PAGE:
Volume 11, Number 2, Summer 2003
CONSIDERATIONS ON YIELD, NUTRIENT
UPTAKE, CELLULAR GROWTH, AND
COMPETITION IN CHEMOSTAT MODELS
JULIEN ARINO, SERGEI S. PILYUGIN
AND GAIL S. K. WOLKOWICZ
Abstract. We investigate some properties of a very general
model of growth in the chemostat. In the classical models
of the chemostat, the function describing cellular growth
is assumed to be a constant multiple of the function modeling
substrate uptake. The constant of proportionality is called the
growth yield constant. Here, this assumption of a constant describing
growth yield is relaxed. Instead, we assume that the
relationship between uptake and growth might depend on the
substrate concentration and hence that the yield is variable.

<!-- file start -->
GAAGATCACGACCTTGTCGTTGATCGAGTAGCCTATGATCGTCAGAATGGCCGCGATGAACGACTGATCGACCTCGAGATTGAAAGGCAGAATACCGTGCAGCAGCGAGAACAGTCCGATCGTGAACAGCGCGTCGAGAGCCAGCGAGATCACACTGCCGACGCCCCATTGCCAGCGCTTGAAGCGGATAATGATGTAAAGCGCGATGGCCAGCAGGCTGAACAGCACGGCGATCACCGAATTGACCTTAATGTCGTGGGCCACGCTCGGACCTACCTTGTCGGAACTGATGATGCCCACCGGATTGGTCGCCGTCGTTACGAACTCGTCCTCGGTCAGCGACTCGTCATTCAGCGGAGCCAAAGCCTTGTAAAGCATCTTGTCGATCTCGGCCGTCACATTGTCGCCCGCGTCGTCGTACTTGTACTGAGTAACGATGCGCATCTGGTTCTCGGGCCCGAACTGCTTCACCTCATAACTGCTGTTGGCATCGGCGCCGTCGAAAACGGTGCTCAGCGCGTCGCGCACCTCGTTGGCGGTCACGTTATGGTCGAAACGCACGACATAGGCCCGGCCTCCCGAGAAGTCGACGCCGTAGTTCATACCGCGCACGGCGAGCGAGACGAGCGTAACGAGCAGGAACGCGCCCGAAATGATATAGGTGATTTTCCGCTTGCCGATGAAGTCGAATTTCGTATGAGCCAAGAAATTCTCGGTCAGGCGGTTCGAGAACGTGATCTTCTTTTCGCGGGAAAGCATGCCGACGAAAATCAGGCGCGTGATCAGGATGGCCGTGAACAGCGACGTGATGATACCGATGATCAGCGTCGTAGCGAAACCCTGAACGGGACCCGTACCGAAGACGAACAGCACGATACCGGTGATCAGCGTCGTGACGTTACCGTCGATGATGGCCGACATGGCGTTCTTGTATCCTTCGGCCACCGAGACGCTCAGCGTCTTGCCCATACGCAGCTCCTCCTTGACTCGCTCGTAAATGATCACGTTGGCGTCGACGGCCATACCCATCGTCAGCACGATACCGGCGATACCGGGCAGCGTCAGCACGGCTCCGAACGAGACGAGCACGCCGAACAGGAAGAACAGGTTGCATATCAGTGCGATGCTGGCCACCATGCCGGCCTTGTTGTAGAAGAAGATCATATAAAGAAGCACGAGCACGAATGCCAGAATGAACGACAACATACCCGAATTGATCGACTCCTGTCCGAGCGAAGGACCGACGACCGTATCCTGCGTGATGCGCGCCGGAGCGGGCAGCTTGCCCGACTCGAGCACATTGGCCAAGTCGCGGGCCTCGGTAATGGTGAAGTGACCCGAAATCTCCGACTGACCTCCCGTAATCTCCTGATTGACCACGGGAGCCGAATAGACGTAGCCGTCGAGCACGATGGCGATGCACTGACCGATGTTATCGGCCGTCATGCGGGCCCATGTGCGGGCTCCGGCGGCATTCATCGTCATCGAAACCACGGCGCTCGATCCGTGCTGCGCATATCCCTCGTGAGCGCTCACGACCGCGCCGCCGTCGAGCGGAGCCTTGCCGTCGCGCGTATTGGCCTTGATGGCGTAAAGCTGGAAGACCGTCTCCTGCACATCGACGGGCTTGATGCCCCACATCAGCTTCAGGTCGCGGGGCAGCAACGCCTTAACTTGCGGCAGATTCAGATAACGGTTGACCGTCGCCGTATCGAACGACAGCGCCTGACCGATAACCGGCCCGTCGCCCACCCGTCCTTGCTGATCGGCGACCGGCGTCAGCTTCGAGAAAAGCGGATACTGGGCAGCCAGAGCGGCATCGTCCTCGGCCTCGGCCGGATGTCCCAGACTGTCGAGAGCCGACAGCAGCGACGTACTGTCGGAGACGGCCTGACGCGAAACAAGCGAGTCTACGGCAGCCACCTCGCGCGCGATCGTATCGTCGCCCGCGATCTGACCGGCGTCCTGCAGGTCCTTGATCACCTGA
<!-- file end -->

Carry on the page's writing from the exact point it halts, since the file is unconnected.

We obtain criteria for the stability of equilibria and for the
occurrence of a Hopf bifurcation. In particular, a Hopf bifurcation
can occur if the uptake function is unimodal. Then, in
this setting, we consider competition in the chemostat for a single
substrate, in order to challenge the principle of competitive
exclusion.
We consider two examples. In the first, the function describing
the growth process is monotone and in the second it
is unimodal. In both examples, in order to obtain a Hopf bifurcation,
one of the competitors is assumed to have a variable
yield, and its "uptake" is described by a unimodal function.
However, the interpretation is different in each case. We provide
a necessary condition for strong coexistence and a sufficient condition that guarantees the extinction of one or more
species. We show numerically by means of bifurcation diagrams
and simulations, that the competitive exclusion principle can be
breached resulting in oscillatory coexistence of more than one
species, that competitormediated coexistence is possible, and
that these simple systems can have very complicated dynamics.
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